Journals of Gerontology - Series B Psychological Sciences and Social Sciences | Year: 2013

Objectives. We examined the contribution of religious involvement to age-related declines in health by examining the association of worship attendance with measures of different stages in the disability continuum.Method. Participants included 5,863 Black and White older adults from the Chicago Health and Aging Project. Worship attendance was coded in 3 levels: very frequent (several times a week or more), frequent (several times a month), and infrequent (several times a year or less). Measures of disability included self-reported instrumental activities of daily living (IADL) and activities of daily living (ADL) disability as well as observed physical function.Results. In multiple regression models adjusted for demographic factors, compared with those with infrequent worship attendance, those with frequent or very frequent attendance had lower levels of IADL and ADL disability and higher levels of physical performance at baseline. These associations remained significant in models that adjusted for health and cognitive status. There was no association between frequency of worship attendance and change in disability or physical function over time.Discussion. These results suggest that more frequent worship attendance does not contribute to slowing the progress of disability in late life. Future research is needed to better understand the development of the differences in disability associated with worship attendance observed at baseline. © 2012 The Author.

Orsi J.M.,Sinai Urban Health Institute | Margellos-Anast H.,Sinai Urban Health Institute | Whitman S.,Sinai Urban Health Institute
American Journal of Public Health | Year: 2010

Objectives. In an effort to examine national and Chicago, Illinois, progress in meeting the Healthy People 2010 goal of eliminating health disparities, we examined whether disparities between non-Hispanic Black and non-Hispanic White persons widened, narrowed, or stayed the same between 1990 and 2005. Methods. We examined 15 health status indicators. We determined whether a disparity widened, narrowed, or remained unchanged between 1990 and 2005 by examining the percentage difference in rates between non-Hispanic Black and non-Hispanic White populations at both time points and at each location. We calculated Pvalues to determine whether changes in percentage difference over time were statistically significant. Results. Disparities between non-Hispanic Black and non-Hispanic White populations widened for 6 of 15 health status indicators examined for the United States (5 significantly), whereas in Chicago the majority of disparities widened (11 of 15, 5 significantly). Conclusions. Overall, progress toward meeting the Healthy People 2010 goal of eliminating health disparities in the United States and in Chicago remains bleak. With more than 15 years of time and effort spent at the national and local level to reduce disparities, the impact remains negligible.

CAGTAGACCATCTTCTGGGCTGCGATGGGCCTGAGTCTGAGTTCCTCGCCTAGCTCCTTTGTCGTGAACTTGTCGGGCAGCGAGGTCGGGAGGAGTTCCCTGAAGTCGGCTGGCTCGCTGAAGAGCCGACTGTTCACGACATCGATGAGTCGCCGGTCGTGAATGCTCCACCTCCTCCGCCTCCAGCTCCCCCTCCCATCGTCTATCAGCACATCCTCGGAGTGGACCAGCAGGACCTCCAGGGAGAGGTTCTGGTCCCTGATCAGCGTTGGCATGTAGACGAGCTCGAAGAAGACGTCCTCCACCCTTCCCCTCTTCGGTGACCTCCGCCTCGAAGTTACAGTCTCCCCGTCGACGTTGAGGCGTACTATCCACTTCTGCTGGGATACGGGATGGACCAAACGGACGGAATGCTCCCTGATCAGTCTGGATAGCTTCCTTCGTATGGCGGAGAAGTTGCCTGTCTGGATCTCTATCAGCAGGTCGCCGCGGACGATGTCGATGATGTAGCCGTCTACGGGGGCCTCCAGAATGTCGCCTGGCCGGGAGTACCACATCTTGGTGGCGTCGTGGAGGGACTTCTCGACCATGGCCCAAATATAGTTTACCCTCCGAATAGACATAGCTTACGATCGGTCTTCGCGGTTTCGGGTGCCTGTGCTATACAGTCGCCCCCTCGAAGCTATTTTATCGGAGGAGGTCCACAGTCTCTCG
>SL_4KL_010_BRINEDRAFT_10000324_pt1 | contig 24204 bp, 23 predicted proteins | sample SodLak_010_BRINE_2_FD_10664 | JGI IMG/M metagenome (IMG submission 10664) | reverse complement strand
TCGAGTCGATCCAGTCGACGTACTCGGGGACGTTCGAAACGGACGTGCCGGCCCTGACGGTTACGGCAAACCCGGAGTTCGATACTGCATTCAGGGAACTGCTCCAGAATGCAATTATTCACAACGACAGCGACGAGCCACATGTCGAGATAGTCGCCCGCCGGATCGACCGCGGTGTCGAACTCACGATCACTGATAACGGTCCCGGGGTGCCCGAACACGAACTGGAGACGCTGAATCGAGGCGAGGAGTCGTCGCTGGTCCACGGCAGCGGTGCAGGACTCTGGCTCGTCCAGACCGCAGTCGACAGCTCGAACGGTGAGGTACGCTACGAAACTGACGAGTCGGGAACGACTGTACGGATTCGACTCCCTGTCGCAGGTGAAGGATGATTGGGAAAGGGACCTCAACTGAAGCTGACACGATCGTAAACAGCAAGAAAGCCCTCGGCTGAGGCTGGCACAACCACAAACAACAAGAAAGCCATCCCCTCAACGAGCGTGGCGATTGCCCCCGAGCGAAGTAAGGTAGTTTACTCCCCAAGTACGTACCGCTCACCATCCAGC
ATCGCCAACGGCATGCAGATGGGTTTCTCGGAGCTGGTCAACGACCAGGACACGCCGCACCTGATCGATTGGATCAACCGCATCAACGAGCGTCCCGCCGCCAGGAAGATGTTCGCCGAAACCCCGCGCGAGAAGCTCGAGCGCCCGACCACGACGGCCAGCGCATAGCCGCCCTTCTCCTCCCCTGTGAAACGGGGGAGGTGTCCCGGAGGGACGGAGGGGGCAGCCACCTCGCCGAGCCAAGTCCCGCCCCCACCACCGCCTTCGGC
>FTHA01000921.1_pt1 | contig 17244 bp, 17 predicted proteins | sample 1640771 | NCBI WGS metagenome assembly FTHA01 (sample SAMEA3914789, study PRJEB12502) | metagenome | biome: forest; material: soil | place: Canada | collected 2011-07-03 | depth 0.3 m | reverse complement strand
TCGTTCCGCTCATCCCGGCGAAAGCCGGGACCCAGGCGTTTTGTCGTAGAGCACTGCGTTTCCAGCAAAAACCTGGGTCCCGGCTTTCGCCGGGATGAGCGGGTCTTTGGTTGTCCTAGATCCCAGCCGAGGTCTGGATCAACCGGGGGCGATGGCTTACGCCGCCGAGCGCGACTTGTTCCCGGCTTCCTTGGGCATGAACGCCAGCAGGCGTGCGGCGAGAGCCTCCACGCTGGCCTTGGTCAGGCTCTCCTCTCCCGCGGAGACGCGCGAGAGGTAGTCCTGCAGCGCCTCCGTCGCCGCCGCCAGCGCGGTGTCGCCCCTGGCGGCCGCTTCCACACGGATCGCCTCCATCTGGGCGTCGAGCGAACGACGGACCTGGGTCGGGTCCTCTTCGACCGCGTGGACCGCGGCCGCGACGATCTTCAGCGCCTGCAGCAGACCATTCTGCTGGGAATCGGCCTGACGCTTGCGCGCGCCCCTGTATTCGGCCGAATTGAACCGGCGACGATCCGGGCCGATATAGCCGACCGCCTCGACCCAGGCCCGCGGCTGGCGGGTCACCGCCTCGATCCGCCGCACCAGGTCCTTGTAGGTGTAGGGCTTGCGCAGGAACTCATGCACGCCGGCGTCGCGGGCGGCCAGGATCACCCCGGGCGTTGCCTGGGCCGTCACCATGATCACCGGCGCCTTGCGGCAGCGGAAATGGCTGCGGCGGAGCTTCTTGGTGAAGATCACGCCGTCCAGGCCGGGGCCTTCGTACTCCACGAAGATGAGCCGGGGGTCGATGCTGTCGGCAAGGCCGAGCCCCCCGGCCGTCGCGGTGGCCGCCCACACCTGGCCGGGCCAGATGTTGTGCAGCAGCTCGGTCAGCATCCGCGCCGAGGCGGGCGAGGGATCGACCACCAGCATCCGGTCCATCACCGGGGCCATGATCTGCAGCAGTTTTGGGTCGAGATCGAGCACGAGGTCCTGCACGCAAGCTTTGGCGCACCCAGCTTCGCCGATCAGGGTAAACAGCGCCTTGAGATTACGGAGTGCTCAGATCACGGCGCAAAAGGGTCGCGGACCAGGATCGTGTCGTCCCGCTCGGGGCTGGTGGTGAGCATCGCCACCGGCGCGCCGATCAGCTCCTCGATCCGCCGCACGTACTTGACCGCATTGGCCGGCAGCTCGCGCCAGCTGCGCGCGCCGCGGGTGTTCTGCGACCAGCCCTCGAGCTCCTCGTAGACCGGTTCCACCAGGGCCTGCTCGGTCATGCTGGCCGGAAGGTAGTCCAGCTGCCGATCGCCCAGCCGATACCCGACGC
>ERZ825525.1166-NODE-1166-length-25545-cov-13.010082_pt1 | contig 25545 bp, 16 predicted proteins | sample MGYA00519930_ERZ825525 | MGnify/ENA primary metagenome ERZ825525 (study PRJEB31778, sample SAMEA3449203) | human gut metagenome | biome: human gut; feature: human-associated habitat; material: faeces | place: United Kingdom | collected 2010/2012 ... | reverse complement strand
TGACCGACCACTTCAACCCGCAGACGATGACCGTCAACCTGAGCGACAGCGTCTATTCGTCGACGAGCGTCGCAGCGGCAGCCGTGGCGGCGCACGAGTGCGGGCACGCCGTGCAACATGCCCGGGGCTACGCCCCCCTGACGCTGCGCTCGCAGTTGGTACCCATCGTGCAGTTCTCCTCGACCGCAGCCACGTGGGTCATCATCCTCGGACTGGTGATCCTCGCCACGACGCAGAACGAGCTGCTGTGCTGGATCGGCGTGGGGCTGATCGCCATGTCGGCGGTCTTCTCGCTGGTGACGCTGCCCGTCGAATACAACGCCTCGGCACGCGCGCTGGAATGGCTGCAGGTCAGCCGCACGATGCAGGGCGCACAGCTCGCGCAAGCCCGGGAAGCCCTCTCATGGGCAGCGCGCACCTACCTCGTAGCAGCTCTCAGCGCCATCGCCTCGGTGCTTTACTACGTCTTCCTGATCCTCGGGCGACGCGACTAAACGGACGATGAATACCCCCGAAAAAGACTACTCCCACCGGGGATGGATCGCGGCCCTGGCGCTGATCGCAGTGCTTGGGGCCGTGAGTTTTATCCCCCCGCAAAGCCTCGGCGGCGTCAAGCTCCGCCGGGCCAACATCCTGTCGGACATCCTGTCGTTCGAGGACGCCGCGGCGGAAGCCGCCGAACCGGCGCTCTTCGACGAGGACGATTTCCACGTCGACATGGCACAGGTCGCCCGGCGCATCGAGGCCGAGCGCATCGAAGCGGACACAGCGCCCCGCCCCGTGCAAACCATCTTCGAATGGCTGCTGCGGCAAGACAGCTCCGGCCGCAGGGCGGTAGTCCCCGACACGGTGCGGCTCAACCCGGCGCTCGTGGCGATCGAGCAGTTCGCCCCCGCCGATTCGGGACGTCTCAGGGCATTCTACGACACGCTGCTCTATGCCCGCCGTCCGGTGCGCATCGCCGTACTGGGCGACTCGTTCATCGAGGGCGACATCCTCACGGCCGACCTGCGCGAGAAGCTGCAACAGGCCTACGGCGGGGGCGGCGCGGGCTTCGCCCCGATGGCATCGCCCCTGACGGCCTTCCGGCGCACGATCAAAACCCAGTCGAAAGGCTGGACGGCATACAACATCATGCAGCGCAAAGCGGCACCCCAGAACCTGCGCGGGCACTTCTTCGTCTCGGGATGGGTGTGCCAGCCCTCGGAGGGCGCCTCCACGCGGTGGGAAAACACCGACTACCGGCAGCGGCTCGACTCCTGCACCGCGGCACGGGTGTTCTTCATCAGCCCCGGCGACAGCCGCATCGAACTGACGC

Hunt B.R.,Sinai Urban Health Institute
Journal of Cancer Epidemiology | Year: 2016

Background. This paper presents data on breast cancer prevalence and mortality among US Hispanics and Hispanic subgroups, including Cuban, Mexican, Puerto Rican, Central American, and South American. Methods. Five-year average annual female breast cancer prevalence and mortality rates for 2009-2013 were examined using data from the National Health Interview Survey (prevalence) and the National Center for Health Statistics and the American Community Survey (mortality rates). Results. Overall breast cancer prevalence among US Hispanic women was 1.03%. Although the estimates varied slightly by Hispanic subgroup, these differences were not statistically significant. The breast cancer mortality rate for Hispanics overall was 17.71 per 100,000 women. Higher rates were observed among Cubans (17.89), Mexicans (18.78), and Puerto Ricans (19.04), and a lower rate was observed among Central and South Americans (10.15). With the exception of the rate for Cubans, all Hispanic subgroup rates were statistically significantly different from the overall Hispanic rate. Additionally, all Hispanic subgroups rates were statistically significantly higher than the Central and South American rate. Conclusion. The data reveal significant differences in mortality across Hispanic subgroups. These data enable public health officials to develop targeted interventions to help lower breast cancer mortality among the highest risk populations. © 2016 Bijou R. Hunt.